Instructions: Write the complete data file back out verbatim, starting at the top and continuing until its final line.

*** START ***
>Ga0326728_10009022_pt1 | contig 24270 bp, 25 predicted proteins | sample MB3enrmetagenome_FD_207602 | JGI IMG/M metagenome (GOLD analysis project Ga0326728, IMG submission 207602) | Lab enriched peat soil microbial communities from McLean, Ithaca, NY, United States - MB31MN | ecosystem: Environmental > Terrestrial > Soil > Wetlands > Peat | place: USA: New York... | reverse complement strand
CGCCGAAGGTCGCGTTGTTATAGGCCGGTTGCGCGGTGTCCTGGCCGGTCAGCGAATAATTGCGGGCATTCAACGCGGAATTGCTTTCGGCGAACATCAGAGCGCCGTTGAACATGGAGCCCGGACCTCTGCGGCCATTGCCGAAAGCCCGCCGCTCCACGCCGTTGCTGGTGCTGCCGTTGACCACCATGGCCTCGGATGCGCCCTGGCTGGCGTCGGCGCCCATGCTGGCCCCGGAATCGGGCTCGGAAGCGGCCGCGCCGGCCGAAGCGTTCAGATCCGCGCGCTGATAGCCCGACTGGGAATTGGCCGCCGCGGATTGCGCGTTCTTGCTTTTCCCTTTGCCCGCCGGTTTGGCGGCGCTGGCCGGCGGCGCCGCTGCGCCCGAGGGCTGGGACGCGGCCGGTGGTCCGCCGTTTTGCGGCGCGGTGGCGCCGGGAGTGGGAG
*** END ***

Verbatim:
>Ga0326728_10009022_pt1 | contig 24270 bp, 25 predicted proteins | sample MB3enrmetagenome_FD_207602 | JGI IMG/M metagenome (GOLD analysis project Ga0326728, IMG submission 207602) | Lab enriched peat soil microbial communities from McLean, Ithaca, NY, United States - MB31MN | ecosystem: Environmental > Terrestrial > Soil > Wetlands > Peat | place: USA: New York... | reverse complement strand
CGCCGAAGGTCGCGTTGTTATAGGCCGGTTGCGCGGTGTCCTGGCCGGTCAGCGAATAATTGCGGGCATTCAACGCGGAATTGCTTTCGGCGAACATCAGAGCGCCGTTGAACATGGAGCCCGGACCTCTGCGGCCATTGCCGAAAGCCCGCCGCTCCACGCCGTTGCTGGTGCTGCCGTTGACCACCATGGCCTCGGATGCGCCCTGGCTGGCGTCGGCGCCCATGCTGGCCCCGGAATCGGGCTCGGAAGCGGCCGCGCCGGCCGAAGCGTTCAGATCCGCGCGCTGATAGCCCGACTGGGAATTGGCCGCCGCGGATTGCGCGTTCTTGCTTTTCCCTTTGCCCGCCGGTTTGGCGGCGCTGGCCGGCGGCGCCGCTGCGCCCGAGGGCTGGGACGCGGCCGGTGGTCCGCCGTTTTGCGGCGCGGTGGCGCCGGGAGTGGGAG